Snow White Doesn't Live Here Anymore

Laughter, pleasure, malice, and the pursuit of adult fun

Broadwell + Petraeus: Younger Woman + Older Man

Nothing inspires you like the desire for recognition from an authority figure.

I’m interested in the larger issues raised when a young woman attaches herself romantically to an older man in a position of power. 

True, Broadwell—who is almost 40—isn’t so young that she flies half-fare or orders Happy Meals on a regular basis. Yet her youth captures our collective imagination because she represents the quintessential girl-who-goes-after-the-boss.

What is she (this quintessential character) going after when she goes after the idolized older man? I want to claim it is pride, rather than lust, motivating her. The boss—genuinely, sincerely, absolutely—appeals to the young woman. The kid sighs, pouts, swoons over the idea of him.

Why?

I feel confident about discussing the allure of the boss because I’ve been that kid. I’m not a kid anymore, however, and these days for me to develop a crush on a much older man would involve learning  advanced CPR in preparation. But in my day I’ve had crushes on pretty much every guy I looked up to, worked for, or whose class I attended—even the he ones who looked like extras from Ironweed. 

There was no common denominator between them except for the fact that they all ran the show.

So it’s not that I don’t like older and powerful men. Some are sort of cute. Even the ones who aren’t cute often exude an intriguing mix of power, charm, and savior faire  (French for “lots o’ money”), all of which makes them attractive to the typical young woman. Such guys might especially appeal to a significantly younger woman within their circle of influence even when their allure is starting to fade among those ladies who have known them longer, better, or before they joined The Hair Club For Men.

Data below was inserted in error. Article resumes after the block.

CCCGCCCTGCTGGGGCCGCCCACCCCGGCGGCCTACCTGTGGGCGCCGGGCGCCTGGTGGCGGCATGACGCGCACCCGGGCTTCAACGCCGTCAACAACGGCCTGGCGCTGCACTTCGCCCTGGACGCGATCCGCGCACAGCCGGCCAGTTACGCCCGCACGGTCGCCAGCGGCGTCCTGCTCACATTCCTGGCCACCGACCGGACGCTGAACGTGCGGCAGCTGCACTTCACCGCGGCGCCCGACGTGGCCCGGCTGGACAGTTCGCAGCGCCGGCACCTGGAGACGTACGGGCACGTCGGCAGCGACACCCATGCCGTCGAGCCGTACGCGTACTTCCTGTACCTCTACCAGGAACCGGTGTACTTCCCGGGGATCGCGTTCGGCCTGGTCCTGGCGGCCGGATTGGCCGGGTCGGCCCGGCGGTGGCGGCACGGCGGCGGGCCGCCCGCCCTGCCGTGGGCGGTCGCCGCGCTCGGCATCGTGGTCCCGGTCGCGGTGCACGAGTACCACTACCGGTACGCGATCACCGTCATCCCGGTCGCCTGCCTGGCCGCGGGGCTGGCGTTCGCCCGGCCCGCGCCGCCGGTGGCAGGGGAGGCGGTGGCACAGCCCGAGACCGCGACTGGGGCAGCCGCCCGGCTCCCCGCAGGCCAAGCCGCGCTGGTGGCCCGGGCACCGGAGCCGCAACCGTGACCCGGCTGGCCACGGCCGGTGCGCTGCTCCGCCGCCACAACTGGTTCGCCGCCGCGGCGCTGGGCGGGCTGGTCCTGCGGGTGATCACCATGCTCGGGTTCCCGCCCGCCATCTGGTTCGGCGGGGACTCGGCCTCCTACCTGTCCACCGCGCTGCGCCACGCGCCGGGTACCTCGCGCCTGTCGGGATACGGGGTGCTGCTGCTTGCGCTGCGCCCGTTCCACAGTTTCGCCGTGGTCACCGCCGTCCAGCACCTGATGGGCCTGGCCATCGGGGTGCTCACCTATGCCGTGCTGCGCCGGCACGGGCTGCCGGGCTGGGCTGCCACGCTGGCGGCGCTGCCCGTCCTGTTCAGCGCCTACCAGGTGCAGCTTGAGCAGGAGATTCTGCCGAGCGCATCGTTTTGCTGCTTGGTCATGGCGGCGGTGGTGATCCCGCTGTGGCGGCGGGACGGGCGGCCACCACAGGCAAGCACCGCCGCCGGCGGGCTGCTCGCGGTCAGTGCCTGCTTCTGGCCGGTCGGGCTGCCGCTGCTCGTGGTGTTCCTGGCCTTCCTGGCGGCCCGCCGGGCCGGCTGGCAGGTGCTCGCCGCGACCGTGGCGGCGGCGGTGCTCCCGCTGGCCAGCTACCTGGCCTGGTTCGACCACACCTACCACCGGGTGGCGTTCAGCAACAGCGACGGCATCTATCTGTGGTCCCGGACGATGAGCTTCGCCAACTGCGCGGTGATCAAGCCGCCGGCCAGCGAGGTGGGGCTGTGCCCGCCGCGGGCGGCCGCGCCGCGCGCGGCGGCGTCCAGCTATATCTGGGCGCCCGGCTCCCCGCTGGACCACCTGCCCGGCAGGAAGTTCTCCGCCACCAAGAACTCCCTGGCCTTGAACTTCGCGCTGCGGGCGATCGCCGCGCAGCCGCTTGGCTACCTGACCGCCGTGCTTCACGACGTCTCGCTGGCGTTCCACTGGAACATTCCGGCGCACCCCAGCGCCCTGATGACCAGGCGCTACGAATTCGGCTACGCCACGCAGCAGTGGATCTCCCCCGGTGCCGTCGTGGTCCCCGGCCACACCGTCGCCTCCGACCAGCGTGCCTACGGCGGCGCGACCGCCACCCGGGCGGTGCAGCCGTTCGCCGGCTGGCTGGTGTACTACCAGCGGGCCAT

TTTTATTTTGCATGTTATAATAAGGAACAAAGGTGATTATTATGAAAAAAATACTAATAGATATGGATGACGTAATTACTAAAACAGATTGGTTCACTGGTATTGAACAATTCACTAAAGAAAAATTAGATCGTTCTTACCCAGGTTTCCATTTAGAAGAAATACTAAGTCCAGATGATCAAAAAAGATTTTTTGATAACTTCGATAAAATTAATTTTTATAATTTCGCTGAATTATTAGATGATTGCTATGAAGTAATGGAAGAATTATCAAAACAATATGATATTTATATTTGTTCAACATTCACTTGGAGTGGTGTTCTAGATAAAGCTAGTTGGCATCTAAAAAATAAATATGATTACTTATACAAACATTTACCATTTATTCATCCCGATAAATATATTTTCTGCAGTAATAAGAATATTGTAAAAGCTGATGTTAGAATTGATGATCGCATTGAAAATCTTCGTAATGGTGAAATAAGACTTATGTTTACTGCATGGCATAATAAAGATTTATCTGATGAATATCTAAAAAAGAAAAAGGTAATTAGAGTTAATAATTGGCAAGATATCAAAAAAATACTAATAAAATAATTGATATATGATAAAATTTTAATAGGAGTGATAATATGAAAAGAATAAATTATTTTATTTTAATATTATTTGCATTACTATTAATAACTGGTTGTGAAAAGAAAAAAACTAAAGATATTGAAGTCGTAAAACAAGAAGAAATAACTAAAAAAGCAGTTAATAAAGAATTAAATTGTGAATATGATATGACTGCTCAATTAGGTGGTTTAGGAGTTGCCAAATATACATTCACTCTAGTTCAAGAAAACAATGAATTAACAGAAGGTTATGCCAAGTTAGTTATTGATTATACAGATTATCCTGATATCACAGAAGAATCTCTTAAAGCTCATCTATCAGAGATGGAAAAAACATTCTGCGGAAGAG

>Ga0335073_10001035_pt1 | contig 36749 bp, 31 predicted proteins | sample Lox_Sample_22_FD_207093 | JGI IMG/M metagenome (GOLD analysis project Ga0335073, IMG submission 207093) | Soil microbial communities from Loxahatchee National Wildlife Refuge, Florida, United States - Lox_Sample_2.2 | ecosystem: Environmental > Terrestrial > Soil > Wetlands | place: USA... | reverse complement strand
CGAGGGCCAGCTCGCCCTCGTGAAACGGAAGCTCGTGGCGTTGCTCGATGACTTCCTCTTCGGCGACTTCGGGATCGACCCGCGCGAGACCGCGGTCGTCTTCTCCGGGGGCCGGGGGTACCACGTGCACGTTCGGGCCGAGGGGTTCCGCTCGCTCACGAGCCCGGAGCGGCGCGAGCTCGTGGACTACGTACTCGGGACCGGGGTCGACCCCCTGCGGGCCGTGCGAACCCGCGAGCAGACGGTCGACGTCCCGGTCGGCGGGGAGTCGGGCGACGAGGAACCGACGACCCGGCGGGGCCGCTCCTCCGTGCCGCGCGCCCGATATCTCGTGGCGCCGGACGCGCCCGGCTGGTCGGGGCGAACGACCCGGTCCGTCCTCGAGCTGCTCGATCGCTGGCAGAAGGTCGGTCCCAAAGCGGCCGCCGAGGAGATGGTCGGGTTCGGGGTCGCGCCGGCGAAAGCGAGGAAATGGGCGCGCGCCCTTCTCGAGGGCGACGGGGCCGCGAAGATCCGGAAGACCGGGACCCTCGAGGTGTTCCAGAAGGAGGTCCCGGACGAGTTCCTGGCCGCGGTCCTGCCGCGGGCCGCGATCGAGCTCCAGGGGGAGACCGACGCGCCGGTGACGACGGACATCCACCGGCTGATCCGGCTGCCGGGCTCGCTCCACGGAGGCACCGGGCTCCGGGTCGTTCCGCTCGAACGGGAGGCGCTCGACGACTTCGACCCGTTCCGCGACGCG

The young woman in their thrall, however, swears that from a certain angle the boss looks like Robert Downey Jr. or George Clooney or any other alpha male who can act the chin-clenching-but-secretly-vulnerable role to perfection. The wives or long-time partners of these fellows, in contrast, might think their guys bear a closer resemblance to Gilbert Gottfried or Bea Arthur.

What happened to Ms. Broadwell has happened to almost every woman (although to a lesser degree, thank goodness) at some point in her life: she falls for an inappropriate man. She makes him the center of her attention and desires, and she becomes oblivious to whatever the reality of his situation—and her own—actually is.  Nothing inspires you like the desire for recognition from an authority figure who rarely pays attention to anyone. It provides a rush of excitement, of validation and, most importantly, a sense of power. "He knows who I am!" you hooray in your head. "He knows my name even though he doesn't know anyone else! This means I'm really special."

A woman is encouraged by our culture to look for a man who will provide her with an identity. The more prominent and elevated a man, the more difficult it is to secure his recognition, the more valuable his attention becomes. This sort gives women, especially insecure women, a sense that they are somebody if the powerful man knows their name, their tastes, or wears their ties. It's as if they are invisible until a powerful man looks in their direction, and then they have achieved what they’ve always wanted: recognition.

To be known as the lover of such a man is considered sufficient, just as long as the information about the relationship is public—or at least public enough to keep other women away.

That is part of the catch: somebody has to know that the woman has been picked in this game of sexual duck-duck-goose. And this is where pride steps in: the connection has to be underwritten—even or especially when it is illicit—by at least a few other people who will attest to fact that the powerful man has indeed made himself vulnerable to the woman, thereby giving her power over him and justifying her existence. (“Calling Dr. Freud, calling Dr. Freud: Emergency...”) Because if our culture encourages young women to go after powerful men, it equally suggests that powerful men have every right to go after young women—and that he, too, must be willing to pay a price.

The price, as we see, is sometimes higher than anyone expected.

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Gina Barreca, Ph.D., is Professor of English at UConn, and author of It's Not That I'm Bitter: How I Learned to Stop Worrying About Visible Panty Lines and Conquered the World.

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